Venters at least had the good fortune of seeing his elbow remain structurally sound for at least seven years following the initial procedure. Medlen and Beachy are now staring at the possibility of repeating this procedure much earlier than they could have ever envisioned.
After not pitching much in college and being signed as an undrafted free agent in 2008, Beachy made an unexpected rise to Atlanta's rotation during the final weeks of the 2010 season and spent the first two months of the 2012 season establishing himself as one of the game's top pitchers. But his storybook journey was abruptly halted when he was forced to undergo Tommy John surgery on June 21, 2012. Beachy made just five starts last year and eventually had to undergo a cleanup surgery in late September, during which Dr. Andrews removed a floating bone chip from his elbow.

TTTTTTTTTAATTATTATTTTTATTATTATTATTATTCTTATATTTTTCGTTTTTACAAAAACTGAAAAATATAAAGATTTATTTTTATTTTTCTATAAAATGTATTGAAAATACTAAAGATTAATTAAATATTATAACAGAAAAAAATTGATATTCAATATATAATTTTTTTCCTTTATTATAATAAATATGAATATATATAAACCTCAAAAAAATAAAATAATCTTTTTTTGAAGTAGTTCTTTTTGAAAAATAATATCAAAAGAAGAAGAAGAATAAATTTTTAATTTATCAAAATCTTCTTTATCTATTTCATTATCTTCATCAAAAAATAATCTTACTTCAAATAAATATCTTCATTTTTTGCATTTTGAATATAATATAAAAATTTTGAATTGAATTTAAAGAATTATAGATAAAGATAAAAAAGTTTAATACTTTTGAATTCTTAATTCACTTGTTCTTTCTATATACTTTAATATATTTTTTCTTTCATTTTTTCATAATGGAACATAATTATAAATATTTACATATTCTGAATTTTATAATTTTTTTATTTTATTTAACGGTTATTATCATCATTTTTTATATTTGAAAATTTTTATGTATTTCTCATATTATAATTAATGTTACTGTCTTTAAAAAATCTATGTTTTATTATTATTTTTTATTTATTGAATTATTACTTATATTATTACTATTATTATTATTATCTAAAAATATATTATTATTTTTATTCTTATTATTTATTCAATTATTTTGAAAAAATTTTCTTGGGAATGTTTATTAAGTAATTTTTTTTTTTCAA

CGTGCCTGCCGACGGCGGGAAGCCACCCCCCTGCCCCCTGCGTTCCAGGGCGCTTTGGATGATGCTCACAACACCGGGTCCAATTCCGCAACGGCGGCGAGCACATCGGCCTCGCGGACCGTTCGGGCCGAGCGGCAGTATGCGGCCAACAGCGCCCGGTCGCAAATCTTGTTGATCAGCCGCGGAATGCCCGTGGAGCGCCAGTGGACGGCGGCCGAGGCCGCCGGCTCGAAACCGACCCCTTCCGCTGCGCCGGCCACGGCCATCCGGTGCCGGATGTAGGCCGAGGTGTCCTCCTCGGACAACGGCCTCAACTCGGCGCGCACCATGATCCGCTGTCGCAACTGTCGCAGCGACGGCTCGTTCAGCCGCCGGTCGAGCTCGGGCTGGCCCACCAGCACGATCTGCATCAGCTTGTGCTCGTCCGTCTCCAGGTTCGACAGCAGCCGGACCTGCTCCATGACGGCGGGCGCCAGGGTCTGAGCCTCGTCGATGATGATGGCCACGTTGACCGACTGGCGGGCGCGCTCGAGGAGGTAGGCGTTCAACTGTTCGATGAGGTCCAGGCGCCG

As Beachy made three starts during this year's Grapefruit League season, he was plagued by the same elbow inflammation that caused him so much frustration last year.
Medlen was at least a little more fortunate given that he was able to pitch two full seasons following the 13-month rehab that followed the Tommy John procedure he underwent on Aug. 18, 2010. But it is safe to say he never envisioned Dr. Andrews performing this procedure on him again so soon.
Medlen understands statistics have shown that only 20-30 percent of pitchers who undergo a second Tommy John surgery make a successful return to the Major League level. But at the same time, he can look at Dodgers reliever Brian Wilson as one of the most recent pitchers who have beaten the odds.